I want to love winter, embrace it. But it feels unnatural to me to be outside when the world seems like it doesn’t want me there. I just want to go inside, curl up, be cozy. Instead of hugging the season, my mind drifts to hygge instead. That rich Scandinavian word that describes a feeling of coziness and contentment. How to find comfort as the days grow shorter? How to ease winter’s blow?
In the process of preparing for winter, I’ve reflected on how my environment and the things I put into my body (and my mind) affect me. It’s been the most interesting aspect of this endeavor. I’ve read suggestions for encouraging a sense of coziness and fending off depression. I’ve perused such lists and chosen a few that resonated with me. My house is fairly comfy already, but I’m making a few fun changes, and being intentional about using tangible things (or putting a new twist on familiar things) in order to enrich my life. The things I’ve chosen to focus on are: lighting, tea, plants, and books.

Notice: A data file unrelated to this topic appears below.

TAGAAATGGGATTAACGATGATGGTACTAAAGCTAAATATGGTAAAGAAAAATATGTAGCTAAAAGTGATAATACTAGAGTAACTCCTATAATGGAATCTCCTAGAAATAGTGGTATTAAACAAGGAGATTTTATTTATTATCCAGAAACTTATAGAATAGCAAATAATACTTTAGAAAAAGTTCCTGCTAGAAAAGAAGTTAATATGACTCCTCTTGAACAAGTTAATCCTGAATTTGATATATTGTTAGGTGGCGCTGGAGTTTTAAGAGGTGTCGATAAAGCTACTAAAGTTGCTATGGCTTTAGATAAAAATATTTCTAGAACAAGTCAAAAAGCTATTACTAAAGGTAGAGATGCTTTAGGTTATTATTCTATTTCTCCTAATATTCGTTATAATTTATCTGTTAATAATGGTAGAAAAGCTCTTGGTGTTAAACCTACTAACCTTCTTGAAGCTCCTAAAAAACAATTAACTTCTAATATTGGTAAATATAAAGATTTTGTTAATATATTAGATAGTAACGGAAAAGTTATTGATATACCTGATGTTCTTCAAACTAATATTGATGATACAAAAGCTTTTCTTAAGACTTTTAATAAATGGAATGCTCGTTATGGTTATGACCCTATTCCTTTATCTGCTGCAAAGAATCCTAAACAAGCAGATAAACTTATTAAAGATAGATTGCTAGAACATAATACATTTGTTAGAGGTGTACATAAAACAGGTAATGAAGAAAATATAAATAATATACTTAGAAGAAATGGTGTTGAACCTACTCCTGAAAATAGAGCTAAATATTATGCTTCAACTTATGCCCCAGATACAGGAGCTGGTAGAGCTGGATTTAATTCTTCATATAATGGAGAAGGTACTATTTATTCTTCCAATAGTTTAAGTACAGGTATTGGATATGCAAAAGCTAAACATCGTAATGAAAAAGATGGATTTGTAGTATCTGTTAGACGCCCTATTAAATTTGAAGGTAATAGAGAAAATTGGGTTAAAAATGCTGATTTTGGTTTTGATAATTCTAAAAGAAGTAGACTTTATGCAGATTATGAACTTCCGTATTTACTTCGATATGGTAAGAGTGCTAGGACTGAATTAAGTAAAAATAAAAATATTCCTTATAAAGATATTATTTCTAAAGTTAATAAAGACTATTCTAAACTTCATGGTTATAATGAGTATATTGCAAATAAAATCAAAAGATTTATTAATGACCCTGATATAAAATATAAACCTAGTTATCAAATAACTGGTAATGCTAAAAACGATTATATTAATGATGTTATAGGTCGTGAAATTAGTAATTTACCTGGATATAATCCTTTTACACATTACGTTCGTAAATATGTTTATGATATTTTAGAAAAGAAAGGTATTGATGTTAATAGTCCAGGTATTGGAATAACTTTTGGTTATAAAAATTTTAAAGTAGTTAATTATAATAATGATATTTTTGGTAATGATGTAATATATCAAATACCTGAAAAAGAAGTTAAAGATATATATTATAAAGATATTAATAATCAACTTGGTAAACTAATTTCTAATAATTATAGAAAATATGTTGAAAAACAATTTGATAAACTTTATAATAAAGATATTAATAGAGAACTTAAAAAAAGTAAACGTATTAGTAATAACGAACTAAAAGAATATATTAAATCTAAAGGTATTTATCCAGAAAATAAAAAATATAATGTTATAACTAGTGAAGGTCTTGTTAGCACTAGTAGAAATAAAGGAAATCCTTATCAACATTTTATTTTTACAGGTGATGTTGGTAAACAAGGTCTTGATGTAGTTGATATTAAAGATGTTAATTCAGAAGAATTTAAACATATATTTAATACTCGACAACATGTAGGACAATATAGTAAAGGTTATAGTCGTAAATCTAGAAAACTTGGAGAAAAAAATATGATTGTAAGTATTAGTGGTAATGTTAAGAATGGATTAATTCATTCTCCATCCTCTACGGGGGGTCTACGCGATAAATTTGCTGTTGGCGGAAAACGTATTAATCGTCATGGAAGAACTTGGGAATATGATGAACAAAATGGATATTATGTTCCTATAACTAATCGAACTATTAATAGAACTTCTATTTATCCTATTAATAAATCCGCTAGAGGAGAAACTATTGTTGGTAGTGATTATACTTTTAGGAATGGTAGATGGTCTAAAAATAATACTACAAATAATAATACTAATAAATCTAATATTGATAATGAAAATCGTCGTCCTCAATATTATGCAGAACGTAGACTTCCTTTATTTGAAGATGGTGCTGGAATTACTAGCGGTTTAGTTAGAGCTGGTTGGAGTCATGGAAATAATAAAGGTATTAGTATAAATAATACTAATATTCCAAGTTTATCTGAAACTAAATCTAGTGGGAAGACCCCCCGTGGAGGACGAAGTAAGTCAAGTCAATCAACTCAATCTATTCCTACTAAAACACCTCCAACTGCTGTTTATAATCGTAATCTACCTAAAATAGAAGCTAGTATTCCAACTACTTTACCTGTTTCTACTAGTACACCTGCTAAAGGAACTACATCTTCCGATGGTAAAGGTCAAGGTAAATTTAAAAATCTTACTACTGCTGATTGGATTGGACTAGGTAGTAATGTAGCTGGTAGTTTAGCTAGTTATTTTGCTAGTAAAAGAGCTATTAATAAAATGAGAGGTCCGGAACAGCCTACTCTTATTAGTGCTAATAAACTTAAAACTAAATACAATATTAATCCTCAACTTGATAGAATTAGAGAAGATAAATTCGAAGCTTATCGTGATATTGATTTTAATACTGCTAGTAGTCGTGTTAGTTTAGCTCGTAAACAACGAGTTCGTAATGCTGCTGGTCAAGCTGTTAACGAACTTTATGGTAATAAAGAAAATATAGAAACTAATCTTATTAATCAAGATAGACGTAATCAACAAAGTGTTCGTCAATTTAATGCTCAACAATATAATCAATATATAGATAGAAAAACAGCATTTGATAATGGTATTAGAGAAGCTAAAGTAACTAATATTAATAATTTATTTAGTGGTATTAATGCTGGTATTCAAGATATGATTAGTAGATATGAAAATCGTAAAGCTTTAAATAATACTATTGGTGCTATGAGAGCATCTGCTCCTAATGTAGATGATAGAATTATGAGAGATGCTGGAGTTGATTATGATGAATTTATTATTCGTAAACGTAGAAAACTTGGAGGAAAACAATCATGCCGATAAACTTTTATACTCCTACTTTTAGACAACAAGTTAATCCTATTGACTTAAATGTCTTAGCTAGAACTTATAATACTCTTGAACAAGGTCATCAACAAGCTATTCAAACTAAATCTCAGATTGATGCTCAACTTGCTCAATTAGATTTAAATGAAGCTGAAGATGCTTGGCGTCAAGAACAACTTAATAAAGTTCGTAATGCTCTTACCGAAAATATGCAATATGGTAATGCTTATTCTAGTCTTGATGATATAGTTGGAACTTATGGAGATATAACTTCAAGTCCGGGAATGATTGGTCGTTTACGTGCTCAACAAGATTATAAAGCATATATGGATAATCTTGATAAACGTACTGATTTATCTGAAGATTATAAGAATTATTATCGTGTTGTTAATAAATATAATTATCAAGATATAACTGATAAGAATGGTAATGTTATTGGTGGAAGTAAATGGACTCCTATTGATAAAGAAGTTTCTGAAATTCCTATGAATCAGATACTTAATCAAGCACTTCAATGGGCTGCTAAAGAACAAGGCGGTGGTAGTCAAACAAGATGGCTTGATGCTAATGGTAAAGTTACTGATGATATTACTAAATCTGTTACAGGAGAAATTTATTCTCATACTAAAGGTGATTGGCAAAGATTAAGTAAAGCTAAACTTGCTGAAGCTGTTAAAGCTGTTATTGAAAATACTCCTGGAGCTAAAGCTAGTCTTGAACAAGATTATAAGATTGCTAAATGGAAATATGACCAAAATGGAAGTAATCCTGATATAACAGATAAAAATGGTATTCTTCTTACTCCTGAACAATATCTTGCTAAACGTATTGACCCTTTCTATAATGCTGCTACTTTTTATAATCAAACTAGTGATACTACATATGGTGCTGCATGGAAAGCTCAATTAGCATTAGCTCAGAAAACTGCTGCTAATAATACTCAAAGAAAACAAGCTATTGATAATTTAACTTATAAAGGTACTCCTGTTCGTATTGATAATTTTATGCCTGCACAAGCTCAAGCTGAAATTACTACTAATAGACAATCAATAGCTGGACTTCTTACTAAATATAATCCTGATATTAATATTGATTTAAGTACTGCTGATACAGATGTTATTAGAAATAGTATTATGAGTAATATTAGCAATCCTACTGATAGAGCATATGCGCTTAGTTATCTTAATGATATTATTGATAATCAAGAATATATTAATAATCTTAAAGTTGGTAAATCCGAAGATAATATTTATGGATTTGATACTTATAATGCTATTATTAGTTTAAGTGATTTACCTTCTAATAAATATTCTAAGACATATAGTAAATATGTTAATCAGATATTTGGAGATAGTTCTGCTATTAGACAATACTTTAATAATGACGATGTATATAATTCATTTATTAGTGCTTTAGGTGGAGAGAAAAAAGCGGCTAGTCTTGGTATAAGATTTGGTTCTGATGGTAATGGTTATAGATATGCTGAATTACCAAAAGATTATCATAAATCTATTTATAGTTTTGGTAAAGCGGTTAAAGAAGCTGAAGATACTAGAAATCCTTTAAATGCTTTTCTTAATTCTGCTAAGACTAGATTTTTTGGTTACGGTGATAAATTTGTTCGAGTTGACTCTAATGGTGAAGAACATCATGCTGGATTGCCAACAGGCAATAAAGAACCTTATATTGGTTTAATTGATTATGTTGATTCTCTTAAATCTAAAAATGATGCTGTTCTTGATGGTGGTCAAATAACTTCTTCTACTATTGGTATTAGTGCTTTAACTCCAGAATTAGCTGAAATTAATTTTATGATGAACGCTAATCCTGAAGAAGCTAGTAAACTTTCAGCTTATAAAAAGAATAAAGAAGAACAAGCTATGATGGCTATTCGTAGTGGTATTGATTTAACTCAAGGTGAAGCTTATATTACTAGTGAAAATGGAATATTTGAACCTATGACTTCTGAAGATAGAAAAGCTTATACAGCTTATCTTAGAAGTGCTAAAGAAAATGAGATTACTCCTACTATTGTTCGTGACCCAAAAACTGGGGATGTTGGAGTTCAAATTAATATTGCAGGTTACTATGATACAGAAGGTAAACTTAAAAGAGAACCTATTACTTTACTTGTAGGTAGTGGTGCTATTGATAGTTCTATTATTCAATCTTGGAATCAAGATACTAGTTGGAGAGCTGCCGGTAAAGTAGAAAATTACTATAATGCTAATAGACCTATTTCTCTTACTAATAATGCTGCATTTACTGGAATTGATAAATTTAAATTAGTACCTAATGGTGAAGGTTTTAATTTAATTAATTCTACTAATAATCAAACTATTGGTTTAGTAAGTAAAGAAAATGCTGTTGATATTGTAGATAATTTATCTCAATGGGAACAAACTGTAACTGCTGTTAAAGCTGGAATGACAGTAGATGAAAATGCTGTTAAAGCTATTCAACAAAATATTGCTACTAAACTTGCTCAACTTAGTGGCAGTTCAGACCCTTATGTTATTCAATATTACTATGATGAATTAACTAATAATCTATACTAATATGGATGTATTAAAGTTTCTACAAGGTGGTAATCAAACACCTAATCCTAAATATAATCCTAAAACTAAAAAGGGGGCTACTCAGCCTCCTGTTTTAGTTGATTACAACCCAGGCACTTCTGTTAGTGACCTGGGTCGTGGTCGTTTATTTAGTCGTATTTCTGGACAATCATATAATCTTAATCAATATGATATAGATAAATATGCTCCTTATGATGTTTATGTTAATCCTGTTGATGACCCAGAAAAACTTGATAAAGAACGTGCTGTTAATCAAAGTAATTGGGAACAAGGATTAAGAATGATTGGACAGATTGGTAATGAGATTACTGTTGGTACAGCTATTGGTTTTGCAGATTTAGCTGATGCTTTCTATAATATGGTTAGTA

I know lighting affects me. Last year I redecorated my bedroom. In the process, I bought a set of nine battery-powered candles of varying heights. The set even came with two remotes. I placed a few on my dresser and the rest on my bookcase. I rarely buy myself anything frivolous, but it was one of the best purchases I’ve ever made. And it turns out, it wasn’t all that frivolous. Now part of my bedtime routine involves clicking on the candles and turning down the bed before I change into my pajamas and brush my teeth. The soft lighting genuinely makes me feel more calm. So this season, my hygge assignment in the lighting department is to add even more of a glow, to hang a string or two of soft whites to warm otherwise dark corners in the living room. It might even prevent the post-holiday blues for me, since the reason I don’t like taking down the Christmas tree is because the room suddenly goes from colorful and festive to dark. Lights definitely add cheer.